We are all familiar with the old adage 'it's not what you know, but who you know'. In business, it's equally true that it's not what you know, but how you put it across that counts. Few people are born with a natural talent for presentation skills and good business communication. The good news is that presentation skills can be learnt.
Business is about winning
You may not be in a sales role but if you are in a profession or a service industry and have to 'pitch for business', how you present yourself and your organisation is as important as what you say.
When you've worked hard for the opportunity to make a new business pitch, you must prepare thoroughly. You will probably only get one chance so be sure you have the answers to the following questions:
Who are your audience?
- how many people, what do they know about the subject, and what do they expect from you
What main points do you want to get across?
- that you know your subject, you understand their business, you have clear objectives, and are results-orientated or will provide great service?
How long is your presentation?
- establish how much time you have and whether this includes a period for questions.
Where will you be presenting?
- do you know the size of the room and the layout?
Structure your presentation
The content of your presentation will vary according to the requirements of the potential client. In general:
- people can only take on board three or four main points so agree what they are
- clients are much more interested in hearing about themselves and what you can do for them, so keep your credentials short and relevant
- focus on what's in it for the client or prospect
- emphasise what makes you different
Selecting your visual aids
The basic rules are:
- use as few as possible
- keep them simple and avoid too much detail
- make sure they have the equipment you need
Use positive body language
Standing, looking confident and smiling will give a good initial impression, even if you feel nervous. Remember these points to enhance your presentation skills and come across with impact:
- maintain eye-contact to build rapport quickly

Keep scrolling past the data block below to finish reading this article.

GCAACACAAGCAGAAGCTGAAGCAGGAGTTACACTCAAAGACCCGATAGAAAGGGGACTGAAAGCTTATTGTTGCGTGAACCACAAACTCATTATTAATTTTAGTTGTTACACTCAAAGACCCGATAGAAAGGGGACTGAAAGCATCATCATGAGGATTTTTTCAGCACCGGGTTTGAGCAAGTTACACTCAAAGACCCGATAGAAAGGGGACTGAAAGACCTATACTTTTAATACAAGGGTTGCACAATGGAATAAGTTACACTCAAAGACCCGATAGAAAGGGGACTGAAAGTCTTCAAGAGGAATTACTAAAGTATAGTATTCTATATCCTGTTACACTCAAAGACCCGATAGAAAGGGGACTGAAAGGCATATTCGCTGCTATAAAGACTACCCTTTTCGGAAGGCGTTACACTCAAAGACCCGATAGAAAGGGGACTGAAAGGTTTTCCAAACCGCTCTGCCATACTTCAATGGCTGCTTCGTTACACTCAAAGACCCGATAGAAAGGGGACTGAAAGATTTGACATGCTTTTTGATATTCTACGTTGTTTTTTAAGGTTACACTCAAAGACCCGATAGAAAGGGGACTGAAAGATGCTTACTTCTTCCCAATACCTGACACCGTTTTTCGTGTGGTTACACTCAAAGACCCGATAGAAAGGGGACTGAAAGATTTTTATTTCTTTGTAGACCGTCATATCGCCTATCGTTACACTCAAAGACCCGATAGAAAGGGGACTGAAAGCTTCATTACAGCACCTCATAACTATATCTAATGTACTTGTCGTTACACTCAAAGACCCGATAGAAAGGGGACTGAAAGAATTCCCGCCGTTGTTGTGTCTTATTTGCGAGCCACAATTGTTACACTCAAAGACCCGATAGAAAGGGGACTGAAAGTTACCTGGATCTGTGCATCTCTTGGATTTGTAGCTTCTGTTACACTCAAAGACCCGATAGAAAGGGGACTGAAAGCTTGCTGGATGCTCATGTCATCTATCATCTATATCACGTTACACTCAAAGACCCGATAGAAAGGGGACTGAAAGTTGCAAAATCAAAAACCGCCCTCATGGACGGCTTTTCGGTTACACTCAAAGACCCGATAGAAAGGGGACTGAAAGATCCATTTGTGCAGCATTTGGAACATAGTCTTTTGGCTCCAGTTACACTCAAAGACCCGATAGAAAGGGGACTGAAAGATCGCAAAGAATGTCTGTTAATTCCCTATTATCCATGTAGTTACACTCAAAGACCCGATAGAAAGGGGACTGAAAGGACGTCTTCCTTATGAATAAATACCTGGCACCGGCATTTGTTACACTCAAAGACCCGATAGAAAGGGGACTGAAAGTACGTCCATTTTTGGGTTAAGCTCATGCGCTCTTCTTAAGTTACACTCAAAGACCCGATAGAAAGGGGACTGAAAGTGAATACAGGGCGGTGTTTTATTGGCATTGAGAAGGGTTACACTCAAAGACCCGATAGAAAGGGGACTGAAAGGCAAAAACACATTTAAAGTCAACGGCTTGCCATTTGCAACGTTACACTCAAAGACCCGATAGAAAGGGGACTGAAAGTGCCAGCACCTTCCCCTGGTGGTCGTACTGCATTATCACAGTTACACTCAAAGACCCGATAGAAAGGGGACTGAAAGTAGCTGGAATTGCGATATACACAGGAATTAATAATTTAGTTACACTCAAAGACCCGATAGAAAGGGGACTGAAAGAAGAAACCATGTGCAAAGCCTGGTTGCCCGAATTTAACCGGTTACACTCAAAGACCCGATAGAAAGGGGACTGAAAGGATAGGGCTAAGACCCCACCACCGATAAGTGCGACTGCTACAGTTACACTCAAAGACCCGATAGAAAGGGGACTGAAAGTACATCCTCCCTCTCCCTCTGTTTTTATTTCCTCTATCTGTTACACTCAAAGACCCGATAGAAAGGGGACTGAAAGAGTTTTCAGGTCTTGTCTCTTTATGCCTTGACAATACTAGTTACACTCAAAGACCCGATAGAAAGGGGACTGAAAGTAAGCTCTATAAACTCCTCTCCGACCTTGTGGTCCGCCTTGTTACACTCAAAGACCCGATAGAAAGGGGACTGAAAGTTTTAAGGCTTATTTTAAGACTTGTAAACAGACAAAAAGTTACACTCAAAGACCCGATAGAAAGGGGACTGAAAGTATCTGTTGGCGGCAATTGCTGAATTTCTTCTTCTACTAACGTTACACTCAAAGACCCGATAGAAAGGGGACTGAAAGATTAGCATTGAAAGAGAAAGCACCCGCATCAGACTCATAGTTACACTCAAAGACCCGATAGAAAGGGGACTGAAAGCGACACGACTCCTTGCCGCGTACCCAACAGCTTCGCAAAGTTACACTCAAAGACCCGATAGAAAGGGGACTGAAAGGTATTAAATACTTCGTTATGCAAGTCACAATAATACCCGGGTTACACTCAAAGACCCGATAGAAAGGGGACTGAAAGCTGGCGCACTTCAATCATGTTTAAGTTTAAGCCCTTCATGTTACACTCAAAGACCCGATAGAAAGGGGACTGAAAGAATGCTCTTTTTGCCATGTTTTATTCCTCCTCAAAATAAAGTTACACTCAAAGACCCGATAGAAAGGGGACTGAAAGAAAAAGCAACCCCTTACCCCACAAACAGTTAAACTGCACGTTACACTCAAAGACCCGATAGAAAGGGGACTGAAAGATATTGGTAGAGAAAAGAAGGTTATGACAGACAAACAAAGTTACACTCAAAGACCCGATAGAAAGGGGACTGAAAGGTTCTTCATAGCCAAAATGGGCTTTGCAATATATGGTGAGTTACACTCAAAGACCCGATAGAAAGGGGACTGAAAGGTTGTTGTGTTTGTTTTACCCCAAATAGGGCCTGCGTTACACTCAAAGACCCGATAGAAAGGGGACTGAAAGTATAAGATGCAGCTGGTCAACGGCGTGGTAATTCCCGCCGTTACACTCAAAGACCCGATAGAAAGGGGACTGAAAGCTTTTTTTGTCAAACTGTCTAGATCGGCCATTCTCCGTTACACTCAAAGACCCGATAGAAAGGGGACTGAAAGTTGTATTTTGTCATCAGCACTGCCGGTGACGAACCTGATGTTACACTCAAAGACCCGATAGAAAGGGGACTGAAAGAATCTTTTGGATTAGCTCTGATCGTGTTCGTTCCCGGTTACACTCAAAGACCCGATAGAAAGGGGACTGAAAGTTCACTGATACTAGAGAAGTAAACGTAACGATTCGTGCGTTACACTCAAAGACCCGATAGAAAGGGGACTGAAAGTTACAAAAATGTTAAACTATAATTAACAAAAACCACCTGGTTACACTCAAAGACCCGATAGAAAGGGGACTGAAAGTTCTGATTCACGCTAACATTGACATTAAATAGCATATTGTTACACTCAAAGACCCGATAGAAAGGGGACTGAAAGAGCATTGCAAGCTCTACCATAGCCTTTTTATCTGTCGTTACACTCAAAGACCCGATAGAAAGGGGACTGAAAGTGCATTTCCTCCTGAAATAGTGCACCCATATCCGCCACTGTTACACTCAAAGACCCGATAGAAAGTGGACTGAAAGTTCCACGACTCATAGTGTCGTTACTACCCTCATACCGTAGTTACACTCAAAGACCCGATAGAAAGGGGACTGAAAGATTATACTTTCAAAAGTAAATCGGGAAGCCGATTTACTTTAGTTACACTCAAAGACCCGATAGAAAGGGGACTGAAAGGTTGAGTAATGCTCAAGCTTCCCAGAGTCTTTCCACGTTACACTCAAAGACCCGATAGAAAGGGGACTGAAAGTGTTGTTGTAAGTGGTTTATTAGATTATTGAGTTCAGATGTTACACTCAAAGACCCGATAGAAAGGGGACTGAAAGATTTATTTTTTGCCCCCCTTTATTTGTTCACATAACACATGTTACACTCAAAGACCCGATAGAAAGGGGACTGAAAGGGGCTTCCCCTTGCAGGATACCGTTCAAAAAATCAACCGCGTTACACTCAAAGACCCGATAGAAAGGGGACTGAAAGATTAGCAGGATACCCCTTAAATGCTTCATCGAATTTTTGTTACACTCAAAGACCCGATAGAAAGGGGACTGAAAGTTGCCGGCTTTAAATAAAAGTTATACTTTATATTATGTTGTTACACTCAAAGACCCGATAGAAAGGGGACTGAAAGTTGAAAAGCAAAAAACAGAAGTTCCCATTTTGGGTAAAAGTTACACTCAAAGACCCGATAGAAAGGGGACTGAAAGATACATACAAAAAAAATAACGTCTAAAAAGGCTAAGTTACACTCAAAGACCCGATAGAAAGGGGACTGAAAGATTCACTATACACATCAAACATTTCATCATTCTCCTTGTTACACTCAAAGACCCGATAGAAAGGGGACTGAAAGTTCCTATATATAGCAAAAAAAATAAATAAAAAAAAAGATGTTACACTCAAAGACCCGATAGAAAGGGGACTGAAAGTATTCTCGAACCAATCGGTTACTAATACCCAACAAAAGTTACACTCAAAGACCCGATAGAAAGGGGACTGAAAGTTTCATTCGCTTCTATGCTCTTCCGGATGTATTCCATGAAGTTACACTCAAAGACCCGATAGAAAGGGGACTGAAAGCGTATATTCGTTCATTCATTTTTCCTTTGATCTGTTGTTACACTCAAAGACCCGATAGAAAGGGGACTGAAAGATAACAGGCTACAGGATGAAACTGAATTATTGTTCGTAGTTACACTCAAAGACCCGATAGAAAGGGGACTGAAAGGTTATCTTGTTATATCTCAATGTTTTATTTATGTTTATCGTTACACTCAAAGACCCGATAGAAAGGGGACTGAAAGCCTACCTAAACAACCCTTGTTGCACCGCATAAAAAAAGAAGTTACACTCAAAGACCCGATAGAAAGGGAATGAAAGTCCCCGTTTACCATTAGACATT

- use meaningful gestures to emphasise key points
- use prompt cards or brief notes
- if you present with a team, listen to your colleagues when they're speaking
Develop an interesting voice
If you speak in a monotonous drone your audience will soon stop listening. Put plenty of expression into your voice.
- pause and slow down to eradicate fillers such as "errs" and "ums"
- don't let your voice trail off at the end of sentences - keep up the energy
- vary your pitch and don't rush through it
Practice makes perfect
There's no substitute for thorough preparation and practise if you want to develop your presentation skills. In any case remember:
- if presenting as part of a team, ensure that everyone is present for the rehearsals
- do at least one complete run-through with no interruptions. Time it and, if necessary, condense without disturbing the "flow". Never over-run.
- anticipate and prepare for likely questions
- practise handovers
- Presentations skills training can help you get valuable feedback on your approach
Attention to detail, preparation and practise take time - but you will probably only get one chance to get it right. The difference between success and failure lies in the effort you put in. Who knows, your presentation skills could end up not only winning you business, and you may find you actually enjoy the experience.
Shaun Parker investigates how presentation skills can benefit your business. When combined presentation skills and personal impact training can be the key ingredient to delivering sales pitches with confidence and winning business.